• The Role of Constitutive Androstane Receptor in the Bioactivation of Oxazaphosphorines

      Wang, Duan; Wang, Hongbing, Ph.D. (2013)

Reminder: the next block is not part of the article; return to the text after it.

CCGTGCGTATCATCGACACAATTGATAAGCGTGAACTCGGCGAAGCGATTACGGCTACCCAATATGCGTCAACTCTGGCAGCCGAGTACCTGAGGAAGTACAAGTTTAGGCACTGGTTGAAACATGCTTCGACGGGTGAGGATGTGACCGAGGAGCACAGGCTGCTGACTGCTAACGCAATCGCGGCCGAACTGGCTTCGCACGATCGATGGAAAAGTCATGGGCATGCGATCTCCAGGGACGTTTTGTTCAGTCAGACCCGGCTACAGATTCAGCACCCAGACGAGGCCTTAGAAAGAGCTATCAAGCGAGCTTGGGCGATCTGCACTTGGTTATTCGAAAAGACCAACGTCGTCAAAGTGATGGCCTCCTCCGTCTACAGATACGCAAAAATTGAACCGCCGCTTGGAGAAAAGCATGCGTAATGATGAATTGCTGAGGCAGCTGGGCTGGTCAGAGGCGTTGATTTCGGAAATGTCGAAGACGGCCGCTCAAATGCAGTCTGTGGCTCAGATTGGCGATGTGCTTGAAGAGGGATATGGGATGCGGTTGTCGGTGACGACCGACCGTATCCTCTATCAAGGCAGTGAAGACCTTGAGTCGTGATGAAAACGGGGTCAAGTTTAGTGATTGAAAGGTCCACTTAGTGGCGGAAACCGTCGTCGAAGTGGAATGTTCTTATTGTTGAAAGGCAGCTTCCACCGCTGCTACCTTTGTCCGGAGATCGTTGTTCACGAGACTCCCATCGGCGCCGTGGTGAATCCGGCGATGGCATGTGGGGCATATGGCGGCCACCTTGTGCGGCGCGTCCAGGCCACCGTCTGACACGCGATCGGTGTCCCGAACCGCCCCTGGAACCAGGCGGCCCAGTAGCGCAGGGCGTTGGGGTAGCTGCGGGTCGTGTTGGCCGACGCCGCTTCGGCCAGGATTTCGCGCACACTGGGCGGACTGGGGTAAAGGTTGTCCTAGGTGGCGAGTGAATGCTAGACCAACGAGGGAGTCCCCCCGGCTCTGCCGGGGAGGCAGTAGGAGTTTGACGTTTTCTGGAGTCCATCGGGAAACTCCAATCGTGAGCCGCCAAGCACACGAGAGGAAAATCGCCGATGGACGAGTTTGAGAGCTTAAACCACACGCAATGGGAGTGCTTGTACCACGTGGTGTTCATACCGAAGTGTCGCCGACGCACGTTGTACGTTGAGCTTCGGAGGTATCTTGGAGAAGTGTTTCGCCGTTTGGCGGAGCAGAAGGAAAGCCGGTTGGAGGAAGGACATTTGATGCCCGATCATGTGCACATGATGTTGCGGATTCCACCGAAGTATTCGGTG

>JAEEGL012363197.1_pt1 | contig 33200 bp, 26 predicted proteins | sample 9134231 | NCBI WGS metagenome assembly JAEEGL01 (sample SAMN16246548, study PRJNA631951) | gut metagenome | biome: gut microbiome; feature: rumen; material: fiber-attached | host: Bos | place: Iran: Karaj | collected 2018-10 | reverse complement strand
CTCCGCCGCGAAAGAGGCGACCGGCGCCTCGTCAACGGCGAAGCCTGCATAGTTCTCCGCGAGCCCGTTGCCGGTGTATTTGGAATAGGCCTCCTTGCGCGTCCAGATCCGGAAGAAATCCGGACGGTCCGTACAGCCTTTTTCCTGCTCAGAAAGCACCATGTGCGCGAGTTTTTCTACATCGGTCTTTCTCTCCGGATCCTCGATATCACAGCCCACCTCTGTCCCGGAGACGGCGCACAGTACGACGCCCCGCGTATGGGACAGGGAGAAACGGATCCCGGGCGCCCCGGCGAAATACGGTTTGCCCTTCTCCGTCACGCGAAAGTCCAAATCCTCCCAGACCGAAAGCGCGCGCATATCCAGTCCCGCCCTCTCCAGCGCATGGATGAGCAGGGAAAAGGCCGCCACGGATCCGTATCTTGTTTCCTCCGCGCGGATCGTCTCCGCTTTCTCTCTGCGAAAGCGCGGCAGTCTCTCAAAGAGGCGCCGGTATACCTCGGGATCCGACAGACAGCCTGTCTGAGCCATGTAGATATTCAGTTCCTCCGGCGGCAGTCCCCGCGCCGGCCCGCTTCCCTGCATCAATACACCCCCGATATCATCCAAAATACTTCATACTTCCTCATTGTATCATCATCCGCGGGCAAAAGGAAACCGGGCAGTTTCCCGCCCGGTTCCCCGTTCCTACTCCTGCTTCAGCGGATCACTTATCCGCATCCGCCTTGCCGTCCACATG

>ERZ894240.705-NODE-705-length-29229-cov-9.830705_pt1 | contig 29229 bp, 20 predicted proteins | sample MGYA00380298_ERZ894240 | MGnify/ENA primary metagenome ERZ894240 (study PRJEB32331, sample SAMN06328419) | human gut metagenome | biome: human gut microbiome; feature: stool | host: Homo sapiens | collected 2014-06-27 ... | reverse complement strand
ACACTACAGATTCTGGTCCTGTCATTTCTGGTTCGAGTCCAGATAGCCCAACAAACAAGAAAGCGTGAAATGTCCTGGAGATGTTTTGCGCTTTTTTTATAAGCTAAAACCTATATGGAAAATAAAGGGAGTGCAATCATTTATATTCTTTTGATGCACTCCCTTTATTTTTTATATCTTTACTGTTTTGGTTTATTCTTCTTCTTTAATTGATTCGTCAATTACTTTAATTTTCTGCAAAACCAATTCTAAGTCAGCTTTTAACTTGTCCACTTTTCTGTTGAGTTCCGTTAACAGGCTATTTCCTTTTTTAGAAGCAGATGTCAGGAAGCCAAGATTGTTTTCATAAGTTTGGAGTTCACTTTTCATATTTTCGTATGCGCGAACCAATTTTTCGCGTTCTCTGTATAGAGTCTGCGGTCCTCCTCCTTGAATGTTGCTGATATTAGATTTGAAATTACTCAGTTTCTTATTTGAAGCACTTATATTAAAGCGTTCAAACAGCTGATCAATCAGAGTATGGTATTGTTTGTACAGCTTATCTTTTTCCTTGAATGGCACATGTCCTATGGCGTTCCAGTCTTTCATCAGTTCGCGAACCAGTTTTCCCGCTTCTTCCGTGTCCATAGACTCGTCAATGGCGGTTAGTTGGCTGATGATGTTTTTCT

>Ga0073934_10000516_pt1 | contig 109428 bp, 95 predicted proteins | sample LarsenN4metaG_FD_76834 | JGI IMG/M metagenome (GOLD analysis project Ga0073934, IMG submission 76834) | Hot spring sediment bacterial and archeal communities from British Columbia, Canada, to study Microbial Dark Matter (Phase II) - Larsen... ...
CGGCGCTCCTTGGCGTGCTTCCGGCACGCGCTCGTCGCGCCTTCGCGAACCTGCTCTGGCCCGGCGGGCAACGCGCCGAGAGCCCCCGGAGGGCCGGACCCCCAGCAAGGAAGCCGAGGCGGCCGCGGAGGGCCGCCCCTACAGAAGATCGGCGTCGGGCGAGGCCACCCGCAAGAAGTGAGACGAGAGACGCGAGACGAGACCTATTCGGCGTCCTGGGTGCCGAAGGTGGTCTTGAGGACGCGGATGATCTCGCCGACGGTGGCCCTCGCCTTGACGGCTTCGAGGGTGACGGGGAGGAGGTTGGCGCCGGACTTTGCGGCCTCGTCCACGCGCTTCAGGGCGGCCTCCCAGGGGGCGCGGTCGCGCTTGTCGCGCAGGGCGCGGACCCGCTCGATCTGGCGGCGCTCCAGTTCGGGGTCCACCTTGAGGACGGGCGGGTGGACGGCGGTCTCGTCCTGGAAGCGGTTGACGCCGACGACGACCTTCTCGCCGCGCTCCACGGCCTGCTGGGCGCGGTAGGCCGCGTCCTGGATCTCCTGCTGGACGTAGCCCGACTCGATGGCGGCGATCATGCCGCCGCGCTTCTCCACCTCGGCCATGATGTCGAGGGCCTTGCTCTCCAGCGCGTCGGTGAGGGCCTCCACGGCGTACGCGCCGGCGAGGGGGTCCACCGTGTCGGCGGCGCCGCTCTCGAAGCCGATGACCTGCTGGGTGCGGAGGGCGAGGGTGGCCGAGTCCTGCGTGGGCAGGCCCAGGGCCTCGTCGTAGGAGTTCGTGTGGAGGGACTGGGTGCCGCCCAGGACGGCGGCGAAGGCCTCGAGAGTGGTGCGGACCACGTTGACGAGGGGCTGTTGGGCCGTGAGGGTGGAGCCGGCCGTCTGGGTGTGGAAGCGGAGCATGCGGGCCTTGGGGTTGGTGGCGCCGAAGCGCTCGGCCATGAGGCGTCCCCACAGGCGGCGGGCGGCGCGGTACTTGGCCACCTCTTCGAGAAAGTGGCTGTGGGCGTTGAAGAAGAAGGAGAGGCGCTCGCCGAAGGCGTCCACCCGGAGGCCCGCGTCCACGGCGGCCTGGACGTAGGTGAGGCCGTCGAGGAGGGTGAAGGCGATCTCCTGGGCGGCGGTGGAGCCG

Prodrugs are pharmaceutical substances that are administered in an inactive form and are subsequently converted to the active therapeutic moiety through bioactivation. Among them, oxazaphosphorines represent a major class of anti-cancer prodrugs, with cyclophosophamide (CPA) and ifosfamide (IFO) being the most widely used ones. Because of the increased polypharmacy in oxazaphosphorine-based chemotherapy, drug-drug interactions have been raising concerns. Hepatic CYP2B6 and CYP3A4 differentially contribute to the activation and inactivation of CPA and IFO and many clinically used drugs and environmental compounds can influence the expression of these enzymes. Constitutive Androstane Receptor (CAR) and Pregnane X Receptor (PXR)are important regulators of CYP2B6 and CYP3A4 expression. Activation of PXR induces both isozymes, while selective activation of CAR leads to preferential induction of CYP2B6 over CYP3A4 in human liver. Since CPA is predominantly bioactivated by CYP2B6 while deactivated through CYP3A4, we hypothesized that a combination of CPA and CAR activators may enhance the therapeutic effect of CPA by preferential induction of CYP2B6 over 3A4. The hypothesis was tested in an innovative hepatocyte-hematopoietic cell co-culture system that was demonstrated to be a useful in vitro model for studying the biotransformation and therapeutic effects of CPA and potentially other prodrugs in an environment that closely mimics in vivo conditions.Based on this system, CITCO was proved to preferentially induce CYP2B6 over CYP3A4 and subsequently enhance CPA anti-cancer activity. Similar trends were observed using rodent primary hepatocytes and corresponding CAR activators. Because CITCO is not clinically available, a panel of FDA approved drugs together with 800 Chinese herbal medical products were screened for preferential induction profile of CYP2B6 over CYP3A4. Matrine (Figure S1), the major component of two Chinese medical products was found to selectively induce CYP2B6 over CYP3A4 and enhanced CPA therapeutic effect in vitro in the co-culture system. The autoinduction profile and the underlying mechanism of CPA and IFO were also addressed. Both compounds induced CYP2B6 and CYP3A4 at mRNA and protein levels in human primary hepatocyte. While both drugs were proved to be PXR activators which indiscriminately induce CYP2B6 and CYP3A4, CPA but not IFO was demonstrated to be an indirect CAR activator.